More info: education@issaquahfish.org 
Sponsored by City of Issaquah

North Creek Trail in Bothell
Best viewing through November (self-guided and tours at 10 a.m. on Sept. 23 and Oct. 14) 
Start at trail behind Country Inn and Suites at 19333 North Creek Pkwy., Bothell 
More info: 425-806-6790 or christi.cox@bothellwa.gov or bothellwa.gov/salmontours
Sponsored by City of Bothell 

Whitney Bridge Park on the Green River near Auburn
Best viewing through December (self-guided) 
212th Way SE and SE Green Valley Road, near Auburn
More info: 206-529-9467 
Sponsored by Mid-Sound Fisheries Enhancement Group 

Issaquah Creek boardwalk in Lake Sammamish State Park
Best viewing through mid-October (self-guided)
2000 NW Sammamish Rd, Issaquah (park free with Discover Pass) 
More info: parks.wa.gov/533/Lake-Sammamish or lakesammamishfriends.org 
Sponsored by Friends of Lake Sammamish State Park

Soos Creek Hatchery near Auburn
Best viewing through October, Open daily, 8 a.m. - 4 p.m.
13030 Auburn-Black Diamond Rd., Auburn
More info: 253-931-3950
Managed by Washington Department of Fish and Wildlife

Bear Creek at Keep It Simple Farm in Redmond
Best viewing through mid-November (self-guided daily during KIS Farm hours) 
12526 Avondale Rd. NE, Redmond
More info: 425-558-0990 or jamie@kisfarm.com
Sponsored by ROSE (Redmond Organization of Shared Environments)  

Longfellow Creek in West Seattle
Best viewing October through December (self-guided) 
Start at Dragonfly Garden, at the corner of 28th Avenue SW and SW Dakota Street
More info: 206-297-7002 or Kathryn@pugetsoundkeeper.org 
Sponsored by Puget Soundkeeper Alliance and City of Seattle

Kelsey and Coal creeks in Bellevue
Best viewing through October (self-guided)
Contact 425-452-5200 or streamteam@bellevuewa.gov to learn where fish have been spotted
Sponsored by City of Bellevue

Bear Creek in Woodinville
Best viewing through October (Meet the Salmon events from 1-4 p.m. on Oct. 6-7, 13-14, 20-21, and from 3-6 p.m. Oct 10 and 17)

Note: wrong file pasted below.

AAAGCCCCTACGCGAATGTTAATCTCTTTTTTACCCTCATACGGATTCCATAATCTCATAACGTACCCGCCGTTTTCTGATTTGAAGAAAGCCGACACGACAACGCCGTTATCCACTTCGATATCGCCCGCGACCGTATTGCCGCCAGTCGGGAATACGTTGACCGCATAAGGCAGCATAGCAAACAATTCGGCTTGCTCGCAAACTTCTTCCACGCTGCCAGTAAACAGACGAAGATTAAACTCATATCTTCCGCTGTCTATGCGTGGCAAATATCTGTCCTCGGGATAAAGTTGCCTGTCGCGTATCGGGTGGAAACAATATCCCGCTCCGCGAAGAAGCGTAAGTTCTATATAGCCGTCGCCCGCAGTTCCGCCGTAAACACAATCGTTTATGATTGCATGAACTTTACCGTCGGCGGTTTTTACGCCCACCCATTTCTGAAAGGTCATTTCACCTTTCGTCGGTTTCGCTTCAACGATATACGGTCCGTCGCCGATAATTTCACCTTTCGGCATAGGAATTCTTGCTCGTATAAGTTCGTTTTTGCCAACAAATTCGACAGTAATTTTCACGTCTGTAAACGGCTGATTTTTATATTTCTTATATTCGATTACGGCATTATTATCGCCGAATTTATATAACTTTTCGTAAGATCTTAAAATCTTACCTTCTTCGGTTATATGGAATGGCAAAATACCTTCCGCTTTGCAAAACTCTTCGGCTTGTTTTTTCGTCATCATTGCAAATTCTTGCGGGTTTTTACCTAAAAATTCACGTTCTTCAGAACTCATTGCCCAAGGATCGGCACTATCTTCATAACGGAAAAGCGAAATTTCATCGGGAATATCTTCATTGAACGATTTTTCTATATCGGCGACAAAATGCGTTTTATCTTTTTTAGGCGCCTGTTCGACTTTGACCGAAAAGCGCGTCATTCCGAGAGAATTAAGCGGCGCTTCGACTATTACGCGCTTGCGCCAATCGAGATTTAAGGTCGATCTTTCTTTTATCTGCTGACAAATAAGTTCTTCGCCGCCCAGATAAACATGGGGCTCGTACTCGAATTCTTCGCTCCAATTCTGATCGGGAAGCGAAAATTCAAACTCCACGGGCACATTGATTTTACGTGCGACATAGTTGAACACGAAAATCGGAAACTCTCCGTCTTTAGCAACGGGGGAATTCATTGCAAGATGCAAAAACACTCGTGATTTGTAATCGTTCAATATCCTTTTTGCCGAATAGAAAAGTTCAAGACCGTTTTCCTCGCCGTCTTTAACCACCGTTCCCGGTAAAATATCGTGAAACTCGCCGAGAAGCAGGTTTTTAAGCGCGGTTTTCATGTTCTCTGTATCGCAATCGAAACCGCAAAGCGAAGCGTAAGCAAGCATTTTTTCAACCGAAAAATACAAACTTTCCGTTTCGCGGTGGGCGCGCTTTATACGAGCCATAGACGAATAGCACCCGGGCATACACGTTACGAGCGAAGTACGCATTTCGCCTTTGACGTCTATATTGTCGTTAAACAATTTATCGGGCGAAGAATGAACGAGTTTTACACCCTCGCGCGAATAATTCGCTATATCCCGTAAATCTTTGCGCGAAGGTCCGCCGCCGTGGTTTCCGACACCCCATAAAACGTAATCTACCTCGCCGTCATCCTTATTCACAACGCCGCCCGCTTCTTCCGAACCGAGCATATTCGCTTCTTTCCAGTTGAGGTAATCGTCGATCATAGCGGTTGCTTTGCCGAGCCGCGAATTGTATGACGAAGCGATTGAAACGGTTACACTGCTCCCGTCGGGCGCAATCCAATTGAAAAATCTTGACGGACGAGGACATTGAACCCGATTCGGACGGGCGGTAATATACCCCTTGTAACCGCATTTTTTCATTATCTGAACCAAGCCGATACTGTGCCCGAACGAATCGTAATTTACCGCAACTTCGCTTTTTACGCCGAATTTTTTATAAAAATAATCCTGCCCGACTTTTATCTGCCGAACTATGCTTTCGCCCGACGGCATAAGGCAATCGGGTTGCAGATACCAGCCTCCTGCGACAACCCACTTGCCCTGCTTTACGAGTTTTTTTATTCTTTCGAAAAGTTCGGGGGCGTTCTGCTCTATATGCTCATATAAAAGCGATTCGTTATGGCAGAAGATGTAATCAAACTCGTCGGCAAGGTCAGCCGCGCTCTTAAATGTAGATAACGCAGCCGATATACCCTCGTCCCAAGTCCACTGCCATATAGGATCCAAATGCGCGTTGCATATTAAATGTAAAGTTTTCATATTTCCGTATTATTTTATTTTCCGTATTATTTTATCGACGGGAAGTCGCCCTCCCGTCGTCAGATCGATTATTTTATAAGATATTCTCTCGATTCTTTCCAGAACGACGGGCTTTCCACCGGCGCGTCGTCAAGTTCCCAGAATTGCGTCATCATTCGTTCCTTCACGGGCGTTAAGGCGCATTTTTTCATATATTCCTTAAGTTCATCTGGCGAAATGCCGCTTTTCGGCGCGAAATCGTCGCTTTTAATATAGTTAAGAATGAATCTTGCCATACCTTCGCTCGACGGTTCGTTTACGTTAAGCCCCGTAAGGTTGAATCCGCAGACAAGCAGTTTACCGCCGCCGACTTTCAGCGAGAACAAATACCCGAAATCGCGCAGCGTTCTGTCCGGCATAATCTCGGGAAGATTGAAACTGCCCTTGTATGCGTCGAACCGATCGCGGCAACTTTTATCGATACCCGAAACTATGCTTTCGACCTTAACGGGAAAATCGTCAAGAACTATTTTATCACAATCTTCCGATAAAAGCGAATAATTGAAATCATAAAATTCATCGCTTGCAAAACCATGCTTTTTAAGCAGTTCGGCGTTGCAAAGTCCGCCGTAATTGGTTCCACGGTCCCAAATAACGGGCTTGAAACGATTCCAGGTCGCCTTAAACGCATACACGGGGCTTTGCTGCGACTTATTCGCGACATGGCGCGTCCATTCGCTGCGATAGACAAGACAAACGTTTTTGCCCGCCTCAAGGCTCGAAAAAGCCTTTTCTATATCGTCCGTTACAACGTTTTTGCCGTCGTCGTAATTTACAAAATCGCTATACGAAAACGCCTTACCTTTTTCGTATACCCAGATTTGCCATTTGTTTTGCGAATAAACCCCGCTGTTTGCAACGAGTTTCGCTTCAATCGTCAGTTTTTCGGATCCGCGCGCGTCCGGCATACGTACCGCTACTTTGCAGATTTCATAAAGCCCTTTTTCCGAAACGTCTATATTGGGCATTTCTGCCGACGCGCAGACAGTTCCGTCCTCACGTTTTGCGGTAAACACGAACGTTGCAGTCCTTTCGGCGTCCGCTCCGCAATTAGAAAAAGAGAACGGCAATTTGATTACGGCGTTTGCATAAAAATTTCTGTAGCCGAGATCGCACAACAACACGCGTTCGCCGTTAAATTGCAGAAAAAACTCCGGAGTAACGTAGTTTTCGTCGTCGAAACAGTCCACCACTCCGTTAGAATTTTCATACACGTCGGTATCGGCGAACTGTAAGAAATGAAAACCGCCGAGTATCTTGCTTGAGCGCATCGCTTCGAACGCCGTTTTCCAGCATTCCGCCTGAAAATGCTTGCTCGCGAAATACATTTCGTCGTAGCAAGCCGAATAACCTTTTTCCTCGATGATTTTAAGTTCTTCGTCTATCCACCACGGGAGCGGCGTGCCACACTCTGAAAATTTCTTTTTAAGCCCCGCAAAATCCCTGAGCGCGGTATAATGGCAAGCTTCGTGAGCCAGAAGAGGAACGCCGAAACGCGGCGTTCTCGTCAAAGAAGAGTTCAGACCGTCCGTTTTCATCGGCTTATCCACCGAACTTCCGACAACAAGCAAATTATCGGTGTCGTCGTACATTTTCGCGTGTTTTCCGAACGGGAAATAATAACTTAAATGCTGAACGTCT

Tolt Pipeline Trail where it crosses Mink Road NE (between NE 148th St and NE 150th Pl) in Woodinville
More info: 206-437-8754 or susan@watertenders.org
Sponsored by Water Tenders

Cedar River Salmon Journey near Renton 
Best viewing through October (learn from volunteer naturalists from 11 a.m. - 4 p.m. on Oct. 7-8, 13-14, 20-21, and 27-28)
Renton Library, Cedar River Park, Cavanaugh Pond, and Landsburg Park and Dam
More info: 206-792-5851 or seattleaquarium.org/salmon-journey 
Sponsored by the Seattle Aquarium

Piper’s Creek in Seattle’s Carkeek Park 
Best viewing through early December (learn from Salmon Stewards from 11 a.m. -2 p.m. on weekends from Nov. 3 to Dec. 2)
More info: 206-733-9697, bill.malatinsky@seattle.gov or carkeekpark.org
Sponsored by City of Seattle

Ebright, Lewis, and Laughing Jacobs creeks, near Lake Sammamish
Best viewing early November through late January (self-guided)
Ebright Creek at the East Lake Sammamish Trail, Sammamish, and Lewis Creek at 185th Place SE, Issaquah, and Laughing Jacobs Creek by Lake Sammamish State Park
Call first to learn if fish are present: 206-477-4746
Sponsored by City of Sammamish, City of Issaquah and King County

Miller and Walker creeks in Normandy Park
Best viewing October through early December (self-guided)
Where Miller Creek intersects 13th Ave SW and where Walker Creek intersects 12th Ave SW
Call first for recent salmon activity: 206-263-6826 or mgoehring@kingcounty.gov
Sponsored by WRIA 9 Watershed Ecosystem Forum 

Snoqualmie and Tolt rivers near Carnation
Best viewing through October (self-guided)
Chinook Bend Natural Area, foot bridge over the Snoqualmie River at Tolt-MacDonald Park, and Snoqualmie Valley Trail foot bridge over the Tolt River
More info: view the King County Parks’ websites for each site
Sponsored by the Snoqualmie Watershed Forum